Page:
Treasury Inflation-Protected Securities, or TIPS, are securities whose principal is tied to the Consumer Price Index (CPI). The principal increases with inflation and decreases with deflation. When the security matures, the U.S. Treasury pays the original or adjusted principal, whichever is greater. Averages of business days. Yield to maturity on accrued principal. Calculated from data provided by the Wall Street Journal. Daily data prior to August 2, 2006, were provided by the New York Times. Copyright, 2016, Haver Analytics. Reprinted with permission.

  • Percent, Weekly, Not Seasonally Adjusted

    Treasury Inflation-Protected Securities, or TIPS, are securities whose principal is tied to the Consumer Price Index (CPI). The principal increases with inflation and decreases with deflation. When the security matures, the U.S. Treasury pays the original or adjusted principal, whichever is greater. Averages of business days. Yield to maturity on accrued principal. Calculated from data provided by the Wall Street Journal. Copyright, 2016, Haver Analytics. Reprinted with permission.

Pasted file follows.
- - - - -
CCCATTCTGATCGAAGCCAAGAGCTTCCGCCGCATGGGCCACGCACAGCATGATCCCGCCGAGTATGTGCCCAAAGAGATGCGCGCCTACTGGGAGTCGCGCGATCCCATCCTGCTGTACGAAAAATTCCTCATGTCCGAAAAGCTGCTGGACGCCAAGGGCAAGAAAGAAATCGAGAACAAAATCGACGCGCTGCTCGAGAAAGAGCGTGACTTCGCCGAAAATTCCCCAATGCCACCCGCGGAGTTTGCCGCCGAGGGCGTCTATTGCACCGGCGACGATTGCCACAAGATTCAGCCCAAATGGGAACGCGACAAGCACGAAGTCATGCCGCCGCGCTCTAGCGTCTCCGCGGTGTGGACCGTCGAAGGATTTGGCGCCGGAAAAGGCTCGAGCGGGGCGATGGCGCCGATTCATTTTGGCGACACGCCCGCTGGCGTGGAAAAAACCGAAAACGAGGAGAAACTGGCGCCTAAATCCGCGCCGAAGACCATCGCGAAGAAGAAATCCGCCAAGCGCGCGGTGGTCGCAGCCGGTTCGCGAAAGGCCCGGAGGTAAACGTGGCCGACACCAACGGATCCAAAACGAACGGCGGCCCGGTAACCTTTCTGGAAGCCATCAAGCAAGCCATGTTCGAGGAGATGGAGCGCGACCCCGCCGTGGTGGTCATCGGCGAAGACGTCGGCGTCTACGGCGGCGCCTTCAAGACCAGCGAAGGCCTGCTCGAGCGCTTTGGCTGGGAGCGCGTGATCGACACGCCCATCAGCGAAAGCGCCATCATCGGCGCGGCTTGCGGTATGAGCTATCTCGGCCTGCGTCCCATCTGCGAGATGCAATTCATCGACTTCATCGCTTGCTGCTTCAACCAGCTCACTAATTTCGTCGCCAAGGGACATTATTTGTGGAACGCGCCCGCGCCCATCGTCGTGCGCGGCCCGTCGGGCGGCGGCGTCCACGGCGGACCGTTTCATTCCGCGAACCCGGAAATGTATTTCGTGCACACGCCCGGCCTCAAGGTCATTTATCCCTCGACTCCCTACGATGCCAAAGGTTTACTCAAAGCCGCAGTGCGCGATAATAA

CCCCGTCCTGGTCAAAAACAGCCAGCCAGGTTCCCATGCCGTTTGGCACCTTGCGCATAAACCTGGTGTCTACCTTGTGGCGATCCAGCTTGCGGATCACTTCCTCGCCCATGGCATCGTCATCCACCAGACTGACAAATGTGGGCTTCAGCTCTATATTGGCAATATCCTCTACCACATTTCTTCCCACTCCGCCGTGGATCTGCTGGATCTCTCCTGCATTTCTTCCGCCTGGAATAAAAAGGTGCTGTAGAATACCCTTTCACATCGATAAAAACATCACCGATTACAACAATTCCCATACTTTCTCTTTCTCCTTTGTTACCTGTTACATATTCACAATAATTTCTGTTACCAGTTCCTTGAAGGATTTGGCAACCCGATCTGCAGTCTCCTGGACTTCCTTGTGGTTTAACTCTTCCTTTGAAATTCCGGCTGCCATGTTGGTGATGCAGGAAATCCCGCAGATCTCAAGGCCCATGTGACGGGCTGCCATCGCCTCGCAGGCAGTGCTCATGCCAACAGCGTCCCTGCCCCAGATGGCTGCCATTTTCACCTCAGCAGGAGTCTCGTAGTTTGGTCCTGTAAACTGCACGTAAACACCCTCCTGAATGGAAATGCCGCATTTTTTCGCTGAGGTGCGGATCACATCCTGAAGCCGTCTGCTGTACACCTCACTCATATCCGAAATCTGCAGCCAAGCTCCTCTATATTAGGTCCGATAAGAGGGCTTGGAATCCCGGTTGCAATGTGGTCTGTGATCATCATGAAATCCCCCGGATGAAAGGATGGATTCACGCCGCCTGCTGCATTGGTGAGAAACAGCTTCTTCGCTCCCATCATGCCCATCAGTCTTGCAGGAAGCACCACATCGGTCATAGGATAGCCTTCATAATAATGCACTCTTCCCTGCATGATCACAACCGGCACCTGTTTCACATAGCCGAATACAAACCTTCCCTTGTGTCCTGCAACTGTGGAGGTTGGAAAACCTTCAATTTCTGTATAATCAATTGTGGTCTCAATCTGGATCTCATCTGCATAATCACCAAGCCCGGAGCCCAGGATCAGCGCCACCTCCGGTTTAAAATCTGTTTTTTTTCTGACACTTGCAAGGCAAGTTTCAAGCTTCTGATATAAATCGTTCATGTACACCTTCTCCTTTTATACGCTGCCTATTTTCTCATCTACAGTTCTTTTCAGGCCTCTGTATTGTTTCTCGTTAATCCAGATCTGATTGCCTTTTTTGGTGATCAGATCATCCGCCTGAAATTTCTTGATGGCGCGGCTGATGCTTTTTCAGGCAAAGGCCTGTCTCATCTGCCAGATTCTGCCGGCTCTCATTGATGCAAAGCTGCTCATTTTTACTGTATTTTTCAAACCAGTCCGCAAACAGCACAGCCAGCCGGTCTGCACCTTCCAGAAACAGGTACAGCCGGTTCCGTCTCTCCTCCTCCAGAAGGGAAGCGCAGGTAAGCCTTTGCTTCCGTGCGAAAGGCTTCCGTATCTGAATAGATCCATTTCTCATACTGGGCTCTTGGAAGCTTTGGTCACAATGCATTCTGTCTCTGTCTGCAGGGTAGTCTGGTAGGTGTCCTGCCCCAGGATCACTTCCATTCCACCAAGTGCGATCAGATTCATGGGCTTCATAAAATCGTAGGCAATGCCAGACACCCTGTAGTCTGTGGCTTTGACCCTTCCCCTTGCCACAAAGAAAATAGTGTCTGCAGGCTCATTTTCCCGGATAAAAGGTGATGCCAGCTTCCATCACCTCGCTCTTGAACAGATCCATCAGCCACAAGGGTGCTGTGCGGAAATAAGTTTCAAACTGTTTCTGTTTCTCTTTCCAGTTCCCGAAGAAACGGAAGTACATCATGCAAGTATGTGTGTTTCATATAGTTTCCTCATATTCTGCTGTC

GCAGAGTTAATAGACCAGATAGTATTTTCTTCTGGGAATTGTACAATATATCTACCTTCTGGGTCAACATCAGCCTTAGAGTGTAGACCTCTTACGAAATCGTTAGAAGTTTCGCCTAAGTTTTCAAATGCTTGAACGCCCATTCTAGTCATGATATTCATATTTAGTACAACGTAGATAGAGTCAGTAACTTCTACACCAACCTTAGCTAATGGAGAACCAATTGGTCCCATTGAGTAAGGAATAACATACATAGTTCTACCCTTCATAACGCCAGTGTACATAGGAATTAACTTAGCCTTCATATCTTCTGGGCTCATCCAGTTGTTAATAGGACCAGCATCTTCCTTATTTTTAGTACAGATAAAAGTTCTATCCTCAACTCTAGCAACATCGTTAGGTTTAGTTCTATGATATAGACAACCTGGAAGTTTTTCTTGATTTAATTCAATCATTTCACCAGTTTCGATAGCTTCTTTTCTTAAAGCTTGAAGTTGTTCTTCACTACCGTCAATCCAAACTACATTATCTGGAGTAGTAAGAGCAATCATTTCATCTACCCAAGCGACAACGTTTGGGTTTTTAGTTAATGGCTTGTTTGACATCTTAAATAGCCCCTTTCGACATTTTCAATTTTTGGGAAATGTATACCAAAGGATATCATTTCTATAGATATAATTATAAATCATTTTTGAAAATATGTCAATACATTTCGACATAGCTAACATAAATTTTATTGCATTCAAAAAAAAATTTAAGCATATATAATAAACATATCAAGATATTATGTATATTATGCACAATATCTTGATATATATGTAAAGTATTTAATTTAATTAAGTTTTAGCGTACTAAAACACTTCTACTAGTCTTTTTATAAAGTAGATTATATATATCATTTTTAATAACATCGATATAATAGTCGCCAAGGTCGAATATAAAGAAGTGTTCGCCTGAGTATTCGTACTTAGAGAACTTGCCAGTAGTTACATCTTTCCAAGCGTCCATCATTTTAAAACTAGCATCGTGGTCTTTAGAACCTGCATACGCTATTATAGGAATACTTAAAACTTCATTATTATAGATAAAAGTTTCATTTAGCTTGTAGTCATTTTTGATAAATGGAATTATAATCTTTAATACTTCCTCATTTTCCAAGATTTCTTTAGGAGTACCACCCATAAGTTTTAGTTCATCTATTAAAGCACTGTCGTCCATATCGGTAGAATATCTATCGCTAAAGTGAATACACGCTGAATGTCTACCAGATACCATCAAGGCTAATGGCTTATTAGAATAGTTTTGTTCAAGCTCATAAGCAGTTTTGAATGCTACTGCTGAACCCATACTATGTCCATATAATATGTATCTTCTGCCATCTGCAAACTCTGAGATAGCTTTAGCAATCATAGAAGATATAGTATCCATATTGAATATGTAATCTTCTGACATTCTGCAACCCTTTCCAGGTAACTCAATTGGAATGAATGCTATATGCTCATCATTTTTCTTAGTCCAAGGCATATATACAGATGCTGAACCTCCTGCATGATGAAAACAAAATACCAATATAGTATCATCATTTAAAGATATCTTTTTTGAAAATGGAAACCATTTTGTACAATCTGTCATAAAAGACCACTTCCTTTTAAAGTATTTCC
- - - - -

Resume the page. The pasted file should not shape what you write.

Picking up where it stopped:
• Percent, Weekly, Not Seasonally Adjusted

    Treasury Inflation-Protected Securities, or TIPS, are securities whose principal is tied to the Consumer Price Index (CPI). The principal increases with inflation and decreases with deflation. When the security matures, the U.S. Treasury pays the original or adjusted principal, whichever is greater. Averages of business days. Yield to maturity on accrued principal. Calculated from data provided by the Wall Street Journal. Copyright, 2016, Haver Analytics. Reprinted with permission.

  • Millions of U.S. Dollars, Weekly, Not Seasonally Adjusted